In his State of the Union address last night, President Obama reiterated his vision for a tax code in which the wealthy — “people like me and an awful lot of members of Congress” — pay their fair share.
It’s a conversation worth engaging: In this charged political season, who pays what in taxes has emerged as a stand-in for widespread worries about the growing concentration of wealth in America. But first let’s inject some honesty into the debate.
Most people that Obama deems “wealthy” — including the President himself and most members of Congress — pay the highest tax rates of anyone around. Even most “millionaires,” with all their deductions, pay higher rates than the middle class. And the top 120,000 households — the 0.1% of earners — pay 30%, twice the middle-class rate. As Roberton Williams of the nonpartisan Tax Policy Center remarked in my Dec. 7 column, Why the GOP should hike taxes on the super rich: “The tax code is actually very progressive.”
President Obama, a millionaire from his book sales, paid a 2010 tax rate of 25%; the 271 non-millionaire members of Congress — those who rely on salaries ranging from $174,000 to $193,000-plus for House and Senate leaders — pay just under 23%. By contrast, middle class households pay average rates in the teens.
But, as I noted in that Dec. 7 column:
There is one class of wealthy people who arguably don’t pay their fair share — a relatively small class of investors that Warren Buffett has labeled the “super rich.” Their incomes have more than quadrupled in the past two decades, while their effective rates have plummeted to below what many in the middle class pay. They make most of their money from dividends and capital gains on investments, which are taxed at much lower rates. Contrast a capital gains rate of 15% with the top individual rate of 35%.
The higher you move up the income chain, the more likely you are to earn your income from investments rather than salary. The average taxpayer earns three-quarters of his income from a salary; for the top 400, it’s 8%, according to IRS numbers crunched by the Tax Policy Center.
Williams calculates that the 400 richest Americans, averaging $270 million a year, paid an average 18% tax rate in 2008. Even worse, these big time investors aren’t subject to payroll tax, which everyone else has to pay until their salary hits $106,800. Neither are their investment gains subject to the 1.45% Medicare tax that the rest of us pay.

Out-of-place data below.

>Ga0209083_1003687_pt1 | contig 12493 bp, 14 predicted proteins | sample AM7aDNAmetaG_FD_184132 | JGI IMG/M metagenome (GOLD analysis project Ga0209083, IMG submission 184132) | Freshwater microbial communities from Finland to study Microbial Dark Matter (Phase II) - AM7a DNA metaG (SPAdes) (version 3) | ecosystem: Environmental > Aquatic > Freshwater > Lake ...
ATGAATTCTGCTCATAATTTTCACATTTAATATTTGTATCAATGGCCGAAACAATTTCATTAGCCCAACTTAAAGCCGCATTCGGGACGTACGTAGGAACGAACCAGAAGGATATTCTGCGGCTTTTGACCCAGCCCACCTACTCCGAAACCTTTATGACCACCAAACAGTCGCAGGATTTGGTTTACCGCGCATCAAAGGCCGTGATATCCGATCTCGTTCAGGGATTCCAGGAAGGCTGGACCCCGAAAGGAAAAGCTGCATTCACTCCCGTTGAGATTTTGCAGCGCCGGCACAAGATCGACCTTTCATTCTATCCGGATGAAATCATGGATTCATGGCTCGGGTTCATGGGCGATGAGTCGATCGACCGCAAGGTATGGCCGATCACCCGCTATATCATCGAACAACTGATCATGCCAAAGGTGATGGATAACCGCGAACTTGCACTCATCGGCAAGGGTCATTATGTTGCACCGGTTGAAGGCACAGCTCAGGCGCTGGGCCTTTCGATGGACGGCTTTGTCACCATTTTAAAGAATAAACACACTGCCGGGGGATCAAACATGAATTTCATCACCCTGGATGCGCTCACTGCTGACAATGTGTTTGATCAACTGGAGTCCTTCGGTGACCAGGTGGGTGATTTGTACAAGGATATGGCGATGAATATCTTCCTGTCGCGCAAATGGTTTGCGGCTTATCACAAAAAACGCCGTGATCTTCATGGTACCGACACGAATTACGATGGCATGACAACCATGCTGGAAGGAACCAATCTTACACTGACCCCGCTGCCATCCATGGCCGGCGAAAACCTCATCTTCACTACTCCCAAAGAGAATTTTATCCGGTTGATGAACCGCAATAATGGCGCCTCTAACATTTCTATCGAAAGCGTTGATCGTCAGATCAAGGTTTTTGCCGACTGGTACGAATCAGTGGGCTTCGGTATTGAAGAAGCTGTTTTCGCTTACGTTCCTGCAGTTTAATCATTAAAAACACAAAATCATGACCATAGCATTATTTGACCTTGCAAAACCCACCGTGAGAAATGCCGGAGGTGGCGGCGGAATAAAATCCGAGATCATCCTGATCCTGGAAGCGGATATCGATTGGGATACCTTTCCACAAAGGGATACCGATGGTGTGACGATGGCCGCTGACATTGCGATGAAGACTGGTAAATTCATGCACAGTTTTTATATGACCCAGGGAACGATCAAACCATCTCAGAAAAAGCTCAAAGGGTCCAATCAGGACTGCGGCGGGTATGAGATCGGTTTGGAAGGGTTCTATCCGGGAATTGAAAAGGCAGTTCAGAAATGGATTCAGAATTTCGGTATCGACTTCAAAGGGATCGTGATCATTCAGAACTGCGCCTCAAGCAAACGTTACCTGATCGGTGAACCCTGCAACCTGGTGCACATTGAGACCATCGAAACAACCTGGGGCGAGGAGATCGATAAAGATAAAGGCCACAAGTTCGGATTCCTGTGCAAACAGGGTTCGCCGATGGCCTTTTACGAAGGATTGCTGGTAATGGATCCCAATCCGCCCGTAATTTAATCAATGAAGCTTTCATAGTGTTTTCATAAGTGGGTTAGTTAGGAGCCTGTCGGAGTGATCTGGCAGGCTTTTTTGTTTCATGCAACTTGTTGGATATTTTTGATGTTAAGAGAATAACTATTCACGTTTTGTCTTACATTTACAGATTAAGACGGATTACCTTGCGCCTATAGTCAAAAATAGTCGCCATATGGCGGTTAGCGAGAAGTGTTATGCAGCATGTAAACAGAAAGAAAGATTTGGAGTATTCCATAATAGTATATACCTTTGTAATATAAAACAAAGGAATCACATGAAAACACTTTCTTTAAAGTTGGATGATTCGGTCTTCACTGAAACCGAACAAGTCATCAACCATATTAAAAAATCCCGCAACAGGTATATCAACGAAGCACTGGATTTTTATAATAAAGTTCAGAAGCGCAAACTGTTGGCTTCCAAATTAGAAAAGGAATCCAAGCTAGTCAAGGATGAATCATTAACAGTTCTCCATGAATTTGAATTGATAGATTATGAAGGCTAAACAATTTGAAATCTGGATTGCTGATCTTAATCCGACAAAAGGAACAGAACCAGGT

But for others that President Obama has labeled wealthy, it’s a different story. The system is actually quite progressive — and fair. “It’s really about investors versus workers,” Williams notes.
The White House tries to spin its case for higher taxes on all rich by advertising facts like this: “165,000 households making over $1 million paid less than 30% of their income in taxes.” But 30% compared to what? That’s far higher than average rates paid by much of the middle class—which is how our progressive tax code is designed.
Super-rich investors are the biggest income winners over the past two decades, even as their tax rates have dropped. Williams says the IRS numbers on the Forbes 400 show that their incomes have quadrupled since 1995, even as their tax rates have dropped to 18%. The average earner has seen his income rise by only 77% while tax rates have gone up.
GOP candidate Mitt Romney stepped into this morass when he released tax returns showing that he paid just under 14% in taxes. (Full disclosure: My husband is a Romney adviser.) But it’s up to Congress and the President to change the law if Americans deem the system unfair.
There are arguments on all sides worth airing. Raise rates on investment income? Maybe, but that could also discourage investment and risk-taking, and supporters of a low rate argue that investment income has already been taxed at the 35% corporate tax rate before being paid out to individuals.
A narrowly tailored Buffett Rule — in the form of a minimum tax that acknowledges that the “millionaires-escaping-taxes” story is really an exception to the rule – may make sense. So too would a simpler, lower-rate tax code that doesn’t pick winners and losers. When the Harvard Business School asked 10,000 alumni for policy suggestions to make American more competitive, the most popular was “simplify tax code.”
Let’s have the discussion—but without the politically-opportune myths.
Washington Columnist Nina Easton is currently a fellow at the Harvard Kennedy School’s Shorenstein Center on the Press, Politics and Public Policy.